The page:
Supreme Court Seal
South Carolina
JUDICIAL DEPARTMENT
Site Map | Feedback
2012-UP-100 - CalTel v. Anjay Patel

THIS OPINION HAS NO PRECEDENTIAL VALUE.  IT SHOULD NOT BE CITED OR RELIED ON AS PRECEDENT IN ANY PROCEEDING EXCEPT AS PROVIDED BY RULE 268(d)(2), SCACR. 

THE STATE OF SOUTH CAROLINA
In The Court of Appeals

CalTel, Inc. Respondent,

v.

Anjay Patel, Appellant.


Appeal From Spartanburg County
J. Mark Hayes, II, Circuit Court Judge


Unpublished Opinion No. 2012-UP-100
Submitted February 1, 2012 – Filed February 22, 2012


AFFIRMED


Thomas A. Belenchia and John C. Strickland, both of Spartanburg, for Appellant.

Louis D. Nettles, of Florence, for Respondent.

PER CURIAM:  Anjay Patel appeals the trial court's order awarding CalTel, Inc. (CalTel) $80,000 in damages, arguing the trial court erred in:  (1) not dismissing the cause of action against him when CalTel had no standing to bring suit, (2) allowing speculative damages into evidence, and (3) allowing the introduction of irrelevant evidence and testimony.  We affirm[1] pursuant to Rule 220(b)(1), SCACR, and the following authorities: 

1.  As to whether the trial court erred in not dismissing the cause of action against Patel when it learned CalTel had assigned its rights in this matter to a third party and thus had no standing to bring suit:  S.C. Dep't of Transp. v. First Carolina Corp. of S.C., 372 S.C. 295, 301, 641 S.E.2d 903, 907 (2007) (holding that for an issue to be preserved for appellate review, it must have been raised to and ruled upon by the trial court).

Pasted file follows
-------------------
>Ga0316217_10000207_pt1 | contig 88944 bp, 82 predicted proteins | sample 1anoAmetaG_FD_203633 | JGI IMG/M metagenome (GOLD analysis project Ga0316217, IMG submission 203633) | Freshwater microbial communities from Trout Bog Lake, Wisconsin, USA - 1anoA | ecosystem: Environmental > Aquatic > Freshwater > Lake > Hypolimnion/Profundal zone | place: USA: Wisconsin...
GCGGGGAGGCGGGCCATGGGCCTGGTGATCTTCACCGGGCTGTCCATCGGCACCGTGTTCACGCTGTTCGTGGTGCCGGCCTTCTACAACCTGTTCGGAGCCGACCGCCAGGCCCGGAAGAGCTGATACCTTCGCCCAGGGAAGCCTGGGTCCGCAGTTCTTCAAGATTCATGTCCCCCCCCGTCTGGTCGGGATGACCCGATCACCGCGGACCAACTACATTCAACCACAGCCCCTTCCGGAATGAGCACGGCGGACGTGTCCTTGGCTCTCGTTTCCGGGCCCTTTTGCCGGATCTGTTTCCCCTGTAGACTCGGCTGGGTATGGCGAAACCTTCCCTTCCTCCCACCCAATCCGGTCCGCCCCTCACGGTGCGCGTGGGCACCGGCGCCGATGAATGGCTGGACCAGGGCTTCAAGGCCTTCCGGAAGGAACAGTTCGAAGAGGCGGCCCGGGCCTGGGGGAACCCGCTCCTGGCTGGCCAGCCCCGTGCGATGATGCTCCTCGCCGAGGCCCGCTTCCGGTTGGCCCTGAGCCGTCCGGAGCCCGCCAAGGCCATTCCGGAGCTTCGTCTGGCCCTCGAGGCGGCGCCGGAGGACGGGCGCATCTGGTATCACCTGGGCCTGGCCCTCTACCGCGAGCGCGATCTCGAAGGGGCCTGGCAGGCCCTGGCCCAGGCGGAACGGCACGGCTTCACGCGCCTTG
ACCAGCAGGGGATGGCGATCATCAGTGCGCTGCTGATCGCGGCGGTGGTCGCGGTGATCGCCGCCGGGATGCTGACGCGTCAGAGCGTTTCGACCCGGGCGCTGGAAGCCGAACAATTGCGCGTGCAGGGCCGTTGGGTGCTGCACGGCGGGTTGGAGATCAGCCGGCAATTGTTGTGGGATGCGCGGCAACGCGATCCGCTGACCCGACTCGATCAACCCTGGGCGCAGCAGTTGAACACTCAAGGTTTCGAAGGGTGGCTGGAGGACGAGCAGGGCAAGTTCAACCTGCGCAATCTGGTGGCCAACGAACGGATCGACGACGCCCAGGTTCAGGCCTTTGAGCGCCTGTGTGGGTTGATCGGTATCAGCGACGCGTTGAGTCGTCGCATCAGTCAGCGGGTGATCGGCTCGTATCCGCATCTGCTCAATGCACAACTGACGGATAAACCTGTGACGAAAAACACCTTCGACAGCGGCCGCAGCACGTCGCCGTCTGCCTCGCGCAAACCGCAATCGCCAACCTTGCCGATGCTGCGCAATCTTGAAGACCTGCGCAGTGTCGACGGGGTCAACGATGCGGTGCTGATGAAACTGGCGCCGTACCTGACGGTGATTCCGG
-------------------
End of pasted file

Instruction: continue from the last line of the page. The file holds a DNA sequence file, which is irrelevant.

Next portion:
2.  As to whether the trial court erred in allowing speculative damages into evidence when calculating the amount of damages owed to CalTel:  Collins Holding Corp. v. Landrum, 360 S.C. 346, 350, 601 S.E.2d 332, 334 (2004) ("The law does not require absolute certainty of data upon which lost profits are to be estimated, but all that is required is such reasonable certainty that damages may not be based wholly upon speculation or conjecture, and it is sufficient if there is a certain standard or fixed method by which profits sought to be recovered may be estimated and determined with a fair degree of accuracy.").

3. As to whether the trial court erred in allowing the introduction of irrelevant evidence and testimony:  Historic Charleston Holdings, LLC v. Mallon, 381 S.C. 417, 434, 673 S.E.2d 448, 457 (2009) ("The admission of evidence is a matter left to the discretion of the trial [court] and will not be disturbed on appeal absent an abuse of discretion.").

AFFIRMED.

WILLIAMS, THOMAS, and LOCKEMY, JJ., concur.


[1] We decide this case without oral argument pursuant to Rule 215, SCACR.